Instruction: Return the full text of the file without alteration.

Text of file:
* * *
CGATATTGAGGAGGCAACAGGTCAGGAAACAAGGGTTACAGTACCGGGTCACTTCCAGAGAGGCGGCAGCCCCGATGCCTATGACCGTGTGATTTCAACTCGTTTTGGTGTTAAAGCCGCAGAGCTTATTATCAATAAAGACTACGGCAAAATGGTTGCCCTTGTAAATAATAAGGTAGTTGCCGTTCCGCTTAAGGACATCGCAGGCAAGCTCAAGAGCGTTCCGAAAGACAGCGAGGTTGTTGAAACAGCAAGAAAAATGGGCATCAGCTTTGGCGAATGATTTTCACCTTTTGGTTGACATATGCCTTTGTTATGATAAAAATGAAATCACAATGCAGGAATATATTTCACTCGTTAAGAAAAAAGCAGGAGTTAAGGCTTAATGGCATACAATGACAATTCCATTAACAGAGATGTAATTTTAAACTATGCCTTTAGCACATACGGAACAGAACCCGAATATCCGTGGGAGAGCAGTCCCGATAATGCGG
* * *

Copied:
CGATATTGAGGAGGCAACAGGTCAGGAAACAAGGGTTACAGTACCGGGTCACTTCCAGAGAGGCGGCAGCCCCGATGCCTATGACCGTGTGATTTCAACTCGTTTTGGTGTTAAAGCCGCAGAGCTTATTATCAATAAAGACTACGGCAAAATGGTTGCCCTTGTAAATAATAAGGTAGTTGCCGTTCCGCTTAAGGACATCGCAGGCAAGCTCAAGAGCGTTCCGAAAGACAGCGAGGTTGTTGAAACAGCAAGAAAAATGGGCATCAGCTTTGGCGAATGATTTTCACCTTTTGGTTGACATATGCCTTTGTTATGATAAAAATGAAATCACAATGCAGGAATATATTTCACTCGTTAAGAAAAAAGCAGGAGTTAAGGCTTAATGGCATACAATGACAATTCCATTAACAGAGATGTAATTTTAAACTATGCCTTTAGCACATACGGAACAGAACCCGAATATCCGTGGGAGAGCAGTCCCGATAATGCGG